Tuesday, September 22, 2015

So I Guess You Call This Autumn (2015 Version)

Today was totally one of those "fooled you!" kind of days. I could have pretended that it was a gloomy Midwestern fall day, just looking out the window at the leaden-grey skies. Unfortunately, the second I stepped outside, I knew (and felt) the ugly truth: it was 90 degrees with 70% humidity. Just another late summer day in the deserts of Southern California. Still, I indulged in imagining cold air against my skin, gloomy evenings, rain lashing against the windows, pleasantly warm (not oppressively hot) kitchens. Pretty imaginings, and not really anything that could get me too homesick.

But, even so, the homesickness lurks. Yesterday, I gave Duncle a call. It was the first time I had spoken with him since my magical summer vacation, and as soon as I started talking to him, I realized why: the sound of his voice pretty much made me burst into homesick tears.

Today, there was no new news or word from the jobs that I applied to last week. And tonight, no new potential jobs posted. It's easy to just swing into utter despair, but day by torturously long day, I fiercely struggle not to. I will tell myself this as much as I need to, until I accept and believe it: every day I am still "stuck" out here is an opportunity--to retrench financially, to improve my health, to make myself more marketable, to build my character (oooh, goody, another character-building experience), to get all my ducks in a row.

Someday, I will go home. Some day, I will enjoy that chilly fall weather. Who knows? Maybe I will enjoy it with someone. Or not. For now, it is enough for me to strive for this simple, modest thing: a fulfilling job that enables me to go home to Indy and spend the rest of my life there.

Friday, September 11, 2015

Going through the Library tonight, checking the doors and locks and preparing to close the same as I have done hundreds of times over the past eight years, it occurred to me that it feels a little like the end is close–closer than I think. Or maybe I am just gently, slowly detaching. Kind of like that X-Files episode, where Scully was caught between life and death, and deciding if she wanted to cut the rope from the people who loved her, and drift away to whatever came next, or be reeled back into shore.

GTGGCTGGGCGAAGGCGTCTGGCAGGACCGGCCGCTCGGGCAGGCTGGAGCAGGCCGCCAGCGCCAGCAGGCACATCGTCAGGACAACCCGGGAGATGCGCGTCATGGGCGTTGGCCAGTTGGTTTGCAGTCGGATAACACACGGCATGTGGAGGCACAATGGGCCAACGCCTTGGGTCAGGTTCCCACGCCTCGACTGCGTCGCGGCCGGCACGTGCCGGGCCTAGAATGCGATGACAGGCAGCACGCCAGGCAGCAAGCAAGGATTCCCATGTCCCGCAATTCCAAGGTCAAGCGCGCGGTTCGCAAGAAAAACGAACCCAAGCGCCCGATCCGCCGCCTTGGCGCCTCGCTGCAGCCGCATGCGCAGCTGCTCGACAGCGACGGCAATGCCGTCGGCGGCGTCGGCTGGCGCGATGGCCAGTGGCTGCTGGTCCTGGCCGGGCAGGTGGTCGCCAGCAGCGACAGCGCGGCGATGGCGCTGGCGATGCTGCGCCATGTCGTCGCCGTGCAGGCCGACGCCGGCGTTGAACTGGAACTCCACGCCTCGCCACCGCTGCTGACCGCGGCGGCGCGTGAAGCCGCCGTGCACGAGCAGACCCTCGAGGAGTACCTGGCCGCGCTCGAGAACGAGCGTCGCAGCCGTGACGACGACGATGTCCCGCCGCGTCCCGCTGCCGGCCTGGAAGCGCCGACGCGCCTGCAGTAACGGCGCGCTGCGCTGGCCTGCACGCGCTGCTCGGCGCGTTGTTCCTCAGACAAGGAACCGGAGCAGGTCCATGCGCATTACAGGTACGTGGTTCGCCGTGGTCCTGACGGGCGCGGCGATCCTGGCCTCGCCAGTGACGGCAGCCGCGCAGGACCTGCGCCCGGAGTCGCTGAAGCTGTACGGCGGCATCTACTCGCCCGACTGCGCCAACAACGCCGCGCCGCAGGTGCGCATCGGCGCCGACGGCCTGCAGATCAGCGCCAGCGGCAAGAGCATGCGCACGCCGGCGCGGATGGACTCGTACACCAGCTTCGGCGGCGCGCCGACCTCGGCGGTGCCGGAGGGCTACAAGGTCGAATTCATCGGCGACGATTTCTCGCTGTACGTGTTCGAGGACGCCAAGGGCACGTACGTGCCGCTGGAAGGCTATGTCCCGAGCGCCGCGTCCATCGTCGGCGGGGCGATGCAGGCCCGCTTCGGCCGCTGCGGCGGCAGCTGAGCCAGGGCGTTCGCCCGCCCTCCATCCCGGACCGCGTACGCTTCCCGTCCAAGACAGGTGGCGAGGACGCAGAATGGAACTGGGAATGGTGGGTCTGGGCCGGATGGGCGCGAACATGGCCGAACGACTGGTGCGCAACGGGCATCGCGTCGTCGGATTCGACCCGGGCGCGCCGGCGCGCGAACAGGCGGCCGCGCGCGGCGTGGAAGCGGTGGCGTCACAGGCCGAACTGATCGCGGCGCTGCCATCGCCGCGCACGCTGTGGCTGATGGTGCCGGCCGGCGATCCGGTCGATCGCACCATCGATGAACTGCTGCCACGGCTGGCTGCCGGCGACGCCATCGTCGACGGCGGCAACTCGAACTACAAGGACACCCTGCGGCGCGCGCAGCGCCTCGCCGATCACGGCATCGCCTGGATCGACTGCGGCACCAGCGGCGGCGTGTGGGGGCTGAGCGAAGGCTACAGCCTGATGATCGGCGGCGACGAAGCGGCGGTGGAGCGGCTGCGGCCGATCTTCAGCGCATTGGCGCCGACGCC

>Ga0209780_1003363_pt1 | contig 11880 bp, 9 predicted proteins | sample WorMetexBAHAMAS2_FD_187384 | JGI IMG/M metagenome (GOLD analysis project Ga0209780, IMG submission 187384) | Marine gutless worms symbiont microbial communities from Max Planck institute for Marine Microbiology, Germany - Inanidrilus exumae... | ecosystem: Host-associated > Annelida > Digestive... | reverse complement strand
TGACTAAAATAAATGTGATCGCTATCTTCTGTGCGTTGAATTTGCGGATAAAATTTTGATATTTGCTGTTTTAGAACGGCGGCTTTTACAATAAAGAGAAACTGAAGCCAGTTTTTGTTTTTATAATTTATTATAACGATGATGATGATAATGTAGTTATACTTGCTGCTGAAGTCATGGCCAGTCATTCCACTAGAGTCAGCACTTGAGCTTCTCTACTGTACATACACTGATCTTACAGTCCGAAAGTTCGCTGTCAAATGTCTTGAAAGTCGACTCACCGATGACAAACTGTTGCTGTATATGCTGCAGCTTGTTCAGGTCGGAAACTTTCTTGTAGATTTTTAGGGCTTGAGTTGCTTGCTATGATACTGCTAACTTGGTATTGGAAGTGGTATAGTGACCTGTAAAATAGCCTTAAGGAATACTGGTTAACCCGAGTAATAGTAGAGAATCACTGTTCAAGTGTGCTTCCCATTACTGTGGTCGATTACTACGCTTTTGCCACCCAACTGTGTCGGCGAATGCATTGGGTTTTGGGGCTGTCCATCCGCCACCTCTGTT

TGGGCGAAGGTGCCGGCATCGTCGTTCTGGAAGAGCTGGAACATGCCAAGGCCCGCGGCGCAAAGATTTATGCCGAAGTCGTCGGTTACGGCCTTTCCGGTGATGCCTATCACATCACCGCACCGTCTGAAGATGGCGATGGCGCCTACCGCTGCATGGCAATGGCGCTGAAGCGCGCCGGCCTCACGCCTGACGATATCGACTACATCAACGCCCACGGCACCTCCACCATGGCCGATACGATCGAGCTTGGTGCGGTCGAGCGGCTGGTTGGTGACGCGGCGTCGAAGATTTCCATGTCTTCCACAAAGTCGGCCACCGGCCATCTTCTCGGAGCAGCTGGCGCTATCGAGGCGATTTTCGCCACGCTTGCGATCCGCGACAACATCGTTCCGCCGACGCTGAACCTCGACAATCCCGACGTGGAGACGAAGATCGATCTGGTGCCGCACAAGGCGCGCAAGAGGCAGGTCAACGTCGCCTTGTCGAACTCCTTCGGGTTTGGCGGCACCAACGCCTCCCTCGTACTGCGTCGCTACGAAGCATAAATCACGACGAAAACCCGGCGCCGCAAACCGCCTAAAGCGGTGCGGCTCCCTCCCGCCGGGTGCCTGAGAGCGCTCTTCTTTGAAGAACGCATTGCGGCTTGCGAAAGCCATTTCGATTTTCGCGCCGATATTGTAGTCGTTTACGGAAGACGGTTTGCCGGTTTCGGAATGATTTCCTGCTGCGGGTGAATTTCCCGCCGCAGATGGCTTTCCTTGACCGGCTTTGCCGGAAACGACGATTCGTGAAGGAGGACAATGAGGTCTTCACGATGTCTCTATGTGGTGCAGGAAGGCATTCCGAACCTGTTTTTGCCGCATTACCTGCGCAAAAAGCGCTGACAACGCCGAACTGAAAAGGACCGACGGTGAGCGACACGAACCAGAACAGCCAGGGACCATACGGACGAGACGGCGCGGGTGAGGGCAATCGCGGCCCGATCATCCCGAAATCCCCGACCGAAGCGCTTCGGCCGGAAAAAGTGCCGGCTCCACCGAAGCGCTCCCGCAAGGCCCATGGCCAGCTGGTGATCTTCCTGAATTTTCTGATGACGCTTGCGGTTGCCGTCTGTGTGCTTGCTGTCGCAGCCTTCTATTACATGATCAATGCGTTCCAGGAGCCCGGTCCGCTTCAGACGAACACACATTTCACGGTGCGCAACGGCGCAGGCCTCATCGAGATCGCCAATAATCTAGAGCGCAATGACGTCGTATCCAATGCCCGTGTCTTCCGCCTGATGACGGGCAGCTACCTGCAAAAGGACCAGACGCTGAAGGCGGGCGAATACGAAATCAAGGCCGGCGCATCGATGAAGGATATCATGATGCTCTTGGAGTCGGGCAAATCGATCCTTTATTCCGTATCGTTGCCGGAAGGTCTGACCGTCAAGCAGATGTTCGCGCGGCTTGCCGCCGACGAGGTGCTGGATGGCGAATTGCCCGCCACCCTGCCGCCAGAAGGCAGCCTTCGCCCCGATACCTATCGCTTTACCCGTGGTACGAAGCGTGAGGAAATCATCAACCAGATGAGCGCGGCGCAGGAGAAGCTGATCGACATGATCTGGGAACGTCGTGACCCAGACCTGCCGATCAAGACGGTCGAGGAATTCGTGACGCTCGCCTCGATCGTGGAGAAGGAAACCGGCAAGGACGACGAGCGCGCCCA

I don’t know when the end will come, when I will leave the Library and California, and this life that I have grown accustomed to, but I want to be emotionally ready when that happens. 
(And no, this is not a post about suicide. Don’t worry, folks, it’s a post about moving home.)

Monday, July 6, 2015

Home Again, Home Again

The summer night presses close against my open window. Because we are a ways away from town, the night is even darker than it would be otherwise, and the noises are that of country, not civilization–A lone tree frog, croaking a couple of times each minute; a persistent cricket; some faint rustles near the treeline, which could be a deer or a coyote or serial killer, but most likely is one of the neurotic chipmunks that tunnel their way through the backyard and drive my poor Aunt Jo insane. 
Earlier in the day, at my request, she took me around and showed her various gardens, filled with everything from kale to black-eyed susans to green beans to raspberries to hydrangeas. But for each blossoming bush, she had a story of one plant crushed by bunnies, another decimated by hungry deer, yet another ravaged by the birds who aren’t satisfied with the feeder. After a while, I felt like I was getting less of a tour and more of a roll call of the honored dead vegetation, fallen at the hands (teeth) of Southern Indiana critters and varmints.